Jo and Nicol Stephen have taken steps at Westminster and Holyrood to push for the introduction of STV for the Scottish Parliament
Jo Swinson has joined Scottish Liberal Democrat leader Nicol Stephen to launch a campaign to change the way members of the Scottish Parliament are elected.
Liberal Democrats believe that the Single Transferable Vote (STV) is the fairest form of election and after this month’s elections offers an opportunity to restore public confidence in democracy.
Jo has tabled a Bill at Westminster to amend the Scotland Act to allow for the use of STV for future elections to the Scottish Parliament. Simultaneously, Nicol Stephen lodged a motion in the Scottish Parliament calling on the UK Government to bring forward legislation to introduce STV in time for the next Scottish Parliament elections, scheduled for 2011.
Commenting on the move, Jo said:
“This government has already overseen the implementation of successful STV elections for the Northern Ireland Assembly. We have also seen all 32 Scottish local authorities successfully elected by STV. Now is the time to introduce STV elections for the Scottish Parliament. I have tabled a Bill in the House of Commons which will give the government an opportunity to amend the Scotland Act to this end.”
Nicol Stephen said:
“I welcome the Electoral Commission’s decision to appoint an independent investigator to look into what went wrong in this month’s Scottish Parliament elections. However, it will take a great deal more than an Electoral Commission investigation to restore the public’s trust in our democratic process.
“Today the Liberal Democrats are launching a campaign demanding that future elections to the Scottish Parliament are carried out under the STV method of fair votes.
“Liberal Democrats have long believed that STV offers the most effective way of electing parliaments. It gives voters more choice than any other system. This in turn puts most power in the hands of the voters, rather than the parties. Fewer votes are ‘wasted’ under STV. This means that most voters can identify a representative who they personally helped to elect. Such a link then accordingly increases a representative’s accountability.
“This month’s local government elections have finally quashed the argument that STV is too complicated for voters to understand. With a much smaller total of rejected ballot papers in the council elections than in the Scottish Parliament elections, it is clear that having the same electoral system for both elections would have reduced significantly the problems we saw across Scotland.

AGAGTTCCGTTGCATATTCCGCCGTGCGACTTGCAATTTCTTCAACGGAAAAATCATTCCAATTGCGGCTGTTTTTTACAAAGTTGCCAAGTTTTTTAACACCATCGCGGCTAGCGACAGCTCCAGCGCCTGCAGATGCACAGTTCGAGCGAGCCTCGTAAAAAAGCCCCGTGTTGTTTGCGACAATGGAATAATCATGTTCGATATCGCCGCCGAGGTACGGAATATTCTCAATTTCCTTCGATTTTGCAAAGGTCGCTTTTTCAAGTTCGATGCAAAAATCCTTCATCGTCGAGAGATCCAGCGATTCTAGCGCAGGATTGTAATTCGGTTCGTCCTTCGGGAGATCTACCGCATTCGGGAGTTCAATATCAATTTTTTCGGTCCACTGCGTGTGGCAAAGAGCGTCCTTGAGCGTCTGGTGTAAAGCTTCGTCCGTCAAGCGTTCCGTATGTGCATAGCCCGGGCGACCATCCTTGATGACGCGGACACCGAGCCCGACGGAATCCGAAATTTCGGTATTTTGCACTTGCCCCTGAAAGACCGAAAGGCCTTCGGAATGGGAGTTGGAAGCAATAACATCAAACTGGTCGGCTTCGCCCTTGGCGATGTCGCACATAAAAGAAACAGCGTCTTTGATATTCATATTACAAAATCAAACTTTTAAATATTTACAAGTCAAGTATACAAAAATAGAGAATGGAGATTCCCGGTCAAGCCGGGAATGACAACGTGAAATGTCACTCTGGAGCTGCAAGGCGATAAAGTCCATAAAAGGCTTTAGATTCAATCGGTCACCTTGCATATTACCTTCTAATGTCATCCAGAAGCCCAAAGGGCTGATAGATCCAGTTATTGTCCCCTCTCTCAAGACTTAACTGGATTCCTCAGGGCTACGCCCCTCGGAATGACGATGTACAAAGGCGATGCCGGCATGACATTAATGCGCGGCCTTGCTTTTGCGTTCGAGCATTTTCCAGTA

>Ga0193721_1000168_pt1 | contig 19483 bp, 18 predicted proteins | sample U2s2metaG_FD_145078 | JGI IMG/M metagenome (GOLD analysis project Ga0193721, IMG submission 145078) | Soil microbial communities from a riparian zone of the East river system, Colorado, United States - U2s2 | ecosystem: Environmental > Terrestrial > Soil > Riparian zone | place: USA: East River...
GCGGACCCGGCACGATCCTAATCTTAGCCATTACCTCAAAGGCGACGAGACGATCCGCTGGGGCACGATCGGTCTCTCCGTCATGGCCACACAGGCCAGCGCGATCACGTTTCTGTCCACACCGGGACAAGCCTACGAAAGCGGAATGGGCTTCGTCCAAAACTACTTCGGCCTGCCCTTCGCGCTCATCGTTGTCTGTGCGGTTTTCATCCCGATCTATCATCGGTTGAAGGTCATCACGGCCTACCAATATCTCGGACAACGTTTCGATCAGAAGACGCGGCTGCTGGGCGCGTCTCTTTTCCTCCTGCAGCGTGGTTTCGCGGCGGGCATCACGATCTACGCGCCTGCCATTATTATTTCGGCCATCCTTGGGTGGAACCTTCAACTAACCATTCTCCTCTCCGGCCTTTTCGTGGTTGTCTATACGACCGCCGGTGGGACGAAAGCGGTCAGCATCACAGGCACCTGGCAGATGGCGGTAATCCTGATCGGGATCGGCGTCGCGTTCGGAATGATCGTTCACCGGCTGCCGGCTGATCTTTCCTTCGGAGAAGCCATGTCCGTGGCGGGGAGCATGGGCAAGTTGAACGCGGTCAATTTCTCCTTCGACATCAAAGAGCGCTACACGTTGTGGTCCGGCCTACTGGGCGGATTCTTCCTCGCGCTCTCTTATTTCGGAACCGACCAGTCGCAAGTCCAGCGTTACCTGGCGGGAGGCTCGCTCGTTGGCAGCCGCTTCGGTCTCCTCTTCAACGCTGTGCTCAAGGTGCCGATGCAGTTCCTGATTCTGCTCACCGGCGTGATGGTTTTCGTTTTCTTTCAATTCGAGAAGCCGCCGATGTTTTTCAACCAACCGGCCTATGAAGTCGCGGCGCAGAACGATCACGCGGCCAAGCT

“The UK Government must take rapid and decisive action to restore public confidence in our electoral systems. The time is right to introduce STV elections for the next Scottish Parliament elections.”
STV uses preferential voting in multi-member constituencies. Each voter gets one vote, which can transfer from their first preference to their second preference and so on. If your preferred candidate has no chance of being elected or has enough votes already, your vote is transferred to another candidate in accordance with your instructions. STV thus ensures that very few votes are wasted, unlike other systems, especially First-Past-the-Post, where only a small number of votes actually contribute to the result.
All elections in the Republic of Ireland (with the exception of Presidential elections) are held using STV. Local Government, European and Legislative Assembly elections in Northern Ireland are all held using the STV method, as are various elections in Australia, New Zealand and Malta.
The use of STV in the UK is not without precedent. In 1917, the House of Commons voted in favour of proposals to use STV for 211 of the 569 UK constituencies and the Alternative Vote for the rest. However, after five successive rejections by the House of Lords, the plans were ditched.